If you need to purchase a new set of tires, it’s recommended to have your car or truck realigned either before or at the time of purchasing new tires to ensure your suspension system is aligned so your tires will last as long as possible and wear evenly.

Good luck and happy motoring.

About The Author

Many people have strong opinions about the importance of the condition of tires when having a vehicle alignment performed. Some believe worn tires, especially those with uneven tread wear, will negatively affect the alignment process.

Can I Get An Alignment With Bad Tires?

Yes, you can get an alignment with bad tires. The condition of your tires will have no effect on how well the technician and the alignment machine will be able to perform an alignment service accurately.

There are a few more questions about purchasing tires and alignments that are related to this seemingly simple question. 

Let’s take a closer look.

alignment before or after new tires
Wheel Alignment Example

Do You Need New Tires For An Alignment?

No, you do not need new tires to get your alignment checked and adjusted. In fact, some alignment machines work without tires mounted on your car or truck.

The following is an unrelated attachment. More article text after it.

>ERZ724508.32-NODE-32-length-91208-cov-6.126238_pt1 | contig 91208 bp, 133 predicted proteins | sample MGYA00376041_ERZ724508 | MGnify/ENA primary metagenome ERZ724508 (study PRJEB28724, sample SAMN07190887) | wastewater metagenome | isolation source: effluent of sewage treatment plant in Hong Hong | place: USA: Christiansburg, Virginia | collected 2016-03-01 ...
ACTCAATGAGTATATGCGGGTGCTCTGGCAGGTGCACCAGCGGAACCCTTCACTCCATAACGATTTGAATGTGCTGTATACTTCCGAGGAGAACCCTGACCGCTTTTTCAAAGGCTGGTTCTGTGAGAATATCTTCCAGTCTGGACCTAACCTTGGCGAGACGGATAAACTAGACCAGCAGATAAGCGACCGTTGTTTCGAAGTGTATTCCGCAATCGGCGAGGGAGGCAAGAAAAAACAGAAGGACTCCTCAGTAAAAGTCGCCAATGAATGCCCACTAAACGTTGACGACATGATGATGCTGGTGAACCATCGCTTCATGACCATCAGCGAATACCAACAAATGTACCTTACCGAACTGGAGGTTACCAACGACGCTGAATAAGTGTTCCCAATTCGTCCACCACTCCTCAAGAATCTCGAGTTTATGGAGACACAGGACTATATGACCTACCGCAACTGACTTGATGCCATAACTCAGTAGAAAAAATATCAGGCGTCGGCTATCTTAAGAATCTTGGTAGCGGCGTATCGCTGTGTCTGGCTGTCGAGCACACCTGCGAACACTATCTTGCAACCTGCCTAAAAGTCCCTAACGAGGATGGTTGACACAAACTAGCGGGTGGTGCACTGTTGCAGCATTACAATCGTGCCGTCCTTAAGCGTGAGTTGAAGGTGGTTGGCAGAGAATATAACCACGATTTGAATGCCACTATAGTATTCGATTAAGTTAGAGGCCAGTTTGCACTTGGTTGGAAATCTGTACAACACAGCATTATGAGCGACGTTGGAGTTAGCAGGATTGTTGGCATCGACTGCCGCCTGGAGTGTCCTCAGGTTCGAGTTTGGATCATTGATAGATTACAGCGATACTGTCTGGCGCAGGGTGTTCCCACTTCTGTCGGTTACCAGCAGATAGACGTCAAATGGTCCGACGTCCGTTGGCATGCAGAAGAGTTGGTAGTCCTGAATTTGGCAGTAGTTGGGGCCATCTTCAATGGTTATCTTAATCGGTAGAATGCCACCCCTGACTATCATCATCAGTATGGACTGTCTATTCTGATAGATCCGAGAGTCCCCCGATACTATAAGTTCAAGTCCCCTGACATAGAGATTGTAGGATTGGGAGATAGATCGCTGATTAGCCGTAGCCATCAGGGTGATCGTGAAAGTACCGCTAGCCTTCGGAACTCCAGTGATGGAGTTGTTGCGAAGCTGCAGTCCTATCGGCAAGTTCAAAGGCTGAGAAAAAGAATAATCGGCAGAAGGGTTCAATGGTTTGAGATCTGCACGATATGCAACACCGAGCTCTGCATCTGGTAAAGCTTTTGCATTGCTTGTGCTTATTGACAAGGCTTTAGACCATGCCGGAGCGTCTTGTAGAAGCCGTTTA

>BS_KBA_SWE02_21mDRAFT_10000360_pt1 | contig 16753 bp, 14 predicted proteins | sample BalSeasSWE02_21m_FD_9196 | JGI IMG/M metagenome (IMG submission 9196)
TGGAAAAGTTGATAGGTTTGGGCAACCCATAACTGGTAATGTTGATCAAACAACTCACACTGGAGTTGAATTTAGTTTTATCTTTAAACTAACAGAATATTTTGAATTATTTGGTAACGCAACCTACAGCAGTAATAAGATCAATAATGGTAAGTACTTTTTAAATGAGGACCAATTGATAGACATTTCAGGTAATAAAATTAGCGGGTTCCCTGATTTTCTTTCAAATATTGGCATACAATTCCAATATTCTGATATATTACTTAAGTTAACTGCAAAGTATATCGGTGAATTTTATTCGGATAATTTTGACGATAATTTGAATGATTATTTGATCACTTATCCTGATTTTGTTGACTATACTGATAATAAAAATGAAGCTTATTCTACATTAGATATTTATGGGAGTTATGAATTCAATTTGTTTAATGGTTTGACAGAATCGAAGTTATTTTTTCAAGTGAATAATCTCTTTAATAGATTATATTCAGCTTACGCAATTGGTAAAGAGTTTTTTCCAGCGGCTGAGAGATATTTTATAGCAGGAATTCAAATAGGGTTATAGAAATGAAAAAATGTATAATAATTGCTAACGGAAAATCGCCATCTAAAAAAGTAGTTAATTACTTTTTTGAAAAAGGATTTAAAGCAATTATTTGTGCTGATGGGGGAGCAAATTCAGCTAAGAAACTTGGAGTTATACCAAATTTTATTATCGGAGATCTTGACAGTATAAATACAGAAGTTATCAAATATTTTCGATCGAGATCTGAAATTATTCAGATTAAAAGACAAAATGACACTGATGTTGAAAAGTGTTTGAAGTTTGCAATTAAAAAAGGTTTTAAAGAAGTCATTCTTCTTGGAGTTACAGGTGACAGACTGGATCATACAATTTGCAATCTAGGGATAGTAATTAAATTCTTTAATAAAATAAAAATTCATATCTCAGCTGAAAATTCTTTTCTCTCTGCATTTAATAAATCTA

Some people believe that uneven tire wear patterns can affect the alignment process. However, this isn’t true. When thinking about it, it makes sense that this could be a problem. But in reality, tire wear doesn’t affect how your vehicle’s alignment is adjusted.

If you have unevenly worn tires, this is a very strong indicator that you need to have an alignment service performed. One of the most common signs of an improper wheel alignment is uneven tire wear.

Can You Get New Tires After An Alignment?

Yes, you can get new tires after having an alignment service performed. It’s best to have your car or truck realigned before or when purchasing new tires.

The reason is that an alignment will ensure that your suspension components are correctly aligned to get the most even wear and longest life out of your new tires.

If you purchase a new set of tires because the old tires didn’t last as long as they should have, there’s a good chance the alignment was the largest part of the problem.

Proper alignment specs affect tire wear. If your vehicle’s suspension isn’t adjusted to within the vehicle manufacturer’s recommended settings, you’ll experience excessive tire wear. When these settings are incorrect, your tires drag slightly as you drive down the road. Out-of-alignment tires may ride more on the outer or inner parts of the tread. Or they may be turned slightly away from the direction of travel. 

shipment of new tires
Shipment Of New Tires

Should I Get New Tires Or An Alignment First?

It would be best if you got an alignment first and then new tires. Alternatively, you can have your vehicle’s alignment adjusted at the same time as you purchase your new tires.